Kidder’s Column

The Heartbeat of the Believer

Joseph Kidder, DMin, is professor of Christian ministry and discipleship at the Seventh-day Adventist Theological Seminary in Berrien Springs, MI, USA.

Recently I was talking to a group of church leaders and started my devotional thought by asking the question, “What is worship?” People equated it with the sermon, evangelism, revival, truth, praise, and adoration. Yet no one mentioned that it’s about God, about making a commitment with Him, and giving Him worth, honor, and glory. 

Worship is an active response to God whereby we declare His worth. Instead of being passive, it’s participative, not simply a mood or feeling, but a declaration of our awe and wonder. It’s attributing worth to God, in giving, ministry, and praise. 

Worship is about God showing up and breaking through inside of us by His presence and grace. At its core, it’s about being so moved by the majesty of God that we kneel down in obedience and devotion, and rise up in a holy life.

The health and vitality of the believer rises and falls on making adoration the center of their experience. According to Revelation 14:6-12, it is the commemoration of creation and celebration of the redemption. It is the believer’s response to the mercy and goodness of God in the act of adoration, thanksgiving, and submission. We worship because of who He is and what He has done, is doing, and will do through His Son and His Spirit.

A par excellence model on the meaning of true worship is found in the life of Isaiah. We discover that true worship takes place when believers seek the Lord with all their heart, soul, and mind. Isaiah went into the temple seeking the Lord, and was rewarded by seeing His glory. Worship always focuses on God (Is. 6:1).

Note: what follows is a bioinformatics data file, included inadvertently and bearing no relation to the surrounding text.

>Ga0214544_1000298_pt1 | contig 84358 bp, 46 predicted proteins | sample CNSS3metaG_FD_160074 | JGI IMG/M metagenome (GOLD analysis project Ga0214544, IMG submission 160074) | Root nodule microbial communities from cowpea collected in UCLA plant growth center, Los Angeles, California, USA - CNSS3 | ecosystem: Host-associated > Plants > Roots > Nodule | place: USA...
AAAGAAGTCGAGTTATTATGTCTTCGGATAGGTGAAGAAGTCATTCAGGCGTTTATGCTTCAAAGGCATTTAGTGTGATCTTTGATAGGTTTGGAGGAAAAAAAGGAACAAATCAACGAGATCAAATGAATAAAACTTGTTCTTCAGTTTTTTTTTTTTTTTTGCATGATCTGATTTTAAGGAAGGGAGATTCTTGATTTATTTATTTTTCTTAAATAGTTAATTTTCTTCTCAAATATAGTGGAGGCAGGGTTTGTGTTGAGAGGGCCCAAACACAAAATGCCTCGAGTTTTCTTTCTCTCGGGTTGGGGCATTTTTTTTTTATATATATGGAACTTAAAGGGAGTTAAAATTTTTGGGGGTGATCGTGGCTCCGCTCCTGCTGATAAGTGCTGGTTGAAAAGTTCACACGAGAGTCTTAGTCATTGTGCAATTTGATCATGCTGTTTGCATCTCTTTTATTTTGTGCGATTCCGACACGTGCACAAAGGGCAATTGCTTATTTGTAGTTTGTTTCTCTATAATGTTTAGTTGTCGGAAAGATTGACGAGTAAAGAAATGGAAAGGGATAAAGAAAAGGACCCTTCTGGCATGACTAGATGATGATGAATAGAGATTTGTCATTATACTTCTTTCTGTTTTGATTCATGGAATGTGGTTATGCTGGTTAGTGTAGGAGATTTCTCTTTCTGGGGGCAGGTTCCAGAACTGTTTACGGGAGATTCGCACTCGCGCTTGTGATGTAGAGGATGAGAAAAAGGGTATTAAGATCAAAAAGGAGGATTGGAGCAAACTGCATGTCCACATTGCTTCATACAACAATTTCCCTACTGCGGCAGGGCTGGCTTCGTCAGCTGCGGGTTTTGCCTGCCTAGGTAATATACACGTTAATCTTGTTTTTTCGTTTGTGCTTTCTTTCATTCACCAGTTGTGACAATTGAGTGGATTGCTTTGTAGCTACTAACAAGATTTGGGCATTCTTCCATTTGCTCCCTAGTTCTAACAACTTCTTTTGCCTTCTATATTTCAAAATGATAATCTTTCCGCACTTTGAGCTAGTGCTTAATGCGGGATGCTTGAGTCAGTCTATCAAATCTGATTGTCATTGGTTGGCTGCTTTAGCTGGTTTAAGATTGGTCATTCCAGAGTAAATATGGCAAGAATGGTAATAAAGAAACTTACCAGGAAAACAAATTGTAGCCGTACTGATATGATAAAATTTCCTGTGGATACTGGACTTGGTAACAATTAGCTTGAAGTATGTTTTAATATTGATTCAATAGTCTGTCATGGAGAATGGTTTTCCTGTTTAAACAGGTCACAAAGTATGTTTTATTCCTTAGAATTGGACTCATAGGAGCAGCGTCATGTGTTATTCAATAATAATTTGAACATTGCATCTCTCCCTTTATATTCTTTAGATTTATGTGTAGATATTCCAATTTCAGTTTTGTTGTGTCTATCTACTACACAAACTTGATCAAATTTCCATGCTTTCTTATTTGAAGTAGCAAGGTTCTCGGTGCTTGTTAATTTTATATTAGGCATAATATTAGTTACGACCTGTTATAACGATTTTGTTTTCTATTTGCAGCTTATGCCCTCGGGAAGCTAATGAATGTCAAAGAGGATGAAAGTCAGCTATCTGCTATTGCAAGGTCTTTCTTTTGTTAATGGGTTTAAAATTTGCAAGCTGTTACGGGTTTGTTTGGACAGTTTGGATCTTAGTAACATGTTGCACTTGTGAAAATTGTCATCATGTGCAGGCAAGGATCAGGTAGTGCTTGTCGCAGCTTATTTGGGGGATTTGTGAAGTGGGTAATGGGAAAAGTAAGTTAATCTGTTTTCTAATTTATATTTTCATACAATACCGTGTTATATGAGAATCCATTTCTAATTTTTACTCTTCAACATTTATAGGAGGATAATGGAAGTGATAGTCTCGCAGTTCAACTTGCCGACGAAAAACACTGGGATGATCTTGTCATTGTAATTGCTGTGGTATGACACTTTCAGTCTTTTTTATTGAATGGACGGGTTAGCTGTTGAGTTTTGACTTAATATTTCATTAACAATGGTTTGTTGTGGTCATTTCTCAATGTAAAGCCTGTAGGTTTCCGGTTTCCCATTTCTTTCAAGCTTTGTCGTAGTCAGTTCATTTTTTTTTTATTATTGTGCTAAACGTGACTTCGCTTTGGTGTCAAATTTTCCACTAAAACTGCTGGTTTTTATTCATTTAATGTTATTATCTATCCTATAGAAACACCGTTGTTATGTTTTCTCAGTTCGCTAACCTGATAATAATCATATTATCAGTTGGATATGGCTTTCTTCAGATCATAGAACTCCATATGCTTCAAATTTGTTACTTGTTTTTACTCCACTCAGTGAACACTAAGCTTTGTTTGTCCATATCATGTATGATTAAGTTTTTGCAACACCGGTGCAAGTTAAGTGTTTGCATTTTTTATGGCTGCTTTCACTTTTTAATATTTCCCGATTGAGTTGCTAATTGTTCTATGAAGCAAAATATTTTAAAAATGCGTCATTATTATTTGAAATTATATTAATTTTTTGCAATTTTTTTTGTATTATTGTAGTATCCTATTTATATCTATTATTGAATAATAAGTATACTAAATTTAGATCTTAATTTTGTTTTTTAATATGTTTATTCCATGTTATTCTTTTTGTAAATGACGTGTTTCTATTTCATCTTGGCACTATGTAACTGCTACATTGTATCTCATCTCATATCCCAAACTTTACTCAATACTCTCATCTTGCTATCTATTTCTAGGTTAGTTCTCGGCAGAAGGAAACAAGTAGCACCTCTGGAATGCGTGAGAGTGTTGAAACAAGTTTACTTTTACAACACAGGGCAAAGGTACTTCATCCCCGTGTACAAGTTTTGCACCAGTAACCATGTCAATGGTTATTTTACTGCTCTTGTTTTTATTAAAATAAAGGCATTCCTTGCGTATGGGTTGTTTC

We must enter into worship not so much to have our needs met, but to have an encounter with God. Thus the most common mistake Christians make in worship today is seeking an experience for an hour a week rather than seeking God. In true worship we are the performers, the pastors and worship leaders are the directors, and God is the audience.

Second, true worship always begins with an awareness of God’s holiness. “And one [seraphim] cried to another and said, ‘Holy, holy, holy is the LORD of hosts; the whole earth is full of His glory’” (Is. 6:3 NKJV). In recent years, we have emphasized the personal nature of God, His love and joy, to such a degree that we’ve forgotten that our God is also a Holy and Awesome God. We have almost made Him into a “little buddy.” We need a balance in our worship between the holiness of God and a loving personal God. When Moses was aware of God’s presence in the burning bush, he was afraid. When we are aware of the presence of God, we become filled with awe, reverence, and even fear (see Hebrews 12:28).

Third, true worship also helps us understand ourselves, our shortcomings, and need to seek God’s forgiveness. After having encountering a holy God, Isaiah cried out, “Woe is me, for I am undone! Because I am a man of unclean lips . . .” You cannot come into the presence of God without becoming aware of His holiness and our own ungodliness. Our confession always results in forgiveness. When Isaiah senses God’s holiness it compels him to acknowledge his own sinfulness and to confess. That confession leads to the free forgiveness of sins. As a symbolic gesture the angel takes a hot coal and touches the lips of the prophet to declare his sins forgiven.

Through worship we experience forgiveness. We need to hear the same message the Prophet Isaiah heard: “Your guilt is taken away and your sin atoned for” (Is. 6:7, NIV). 

Finally, worship motivates us to live a holy and righteous life filled with service, ministry and blessings. 

When Isaiah hears God saying, “Whom shall I send, and who will go for Us?” Isaiah is moved and responds, “Here am I! Send me.” We cannot enter into the worship of the Almighty, without departing into the world to serve and make a difference. 

S. Joseph Kidder is professor of church growth and leadership at the Seventh-day Adventist Theological Seminary at Andrews University in Berrien Springs, Michigan, USA.

Joseph Kidder, DMin, is professor of Christian ministry and discipleship at the Seventh-day Adventist Theological Seminary in Berrien Springs, MI, USA.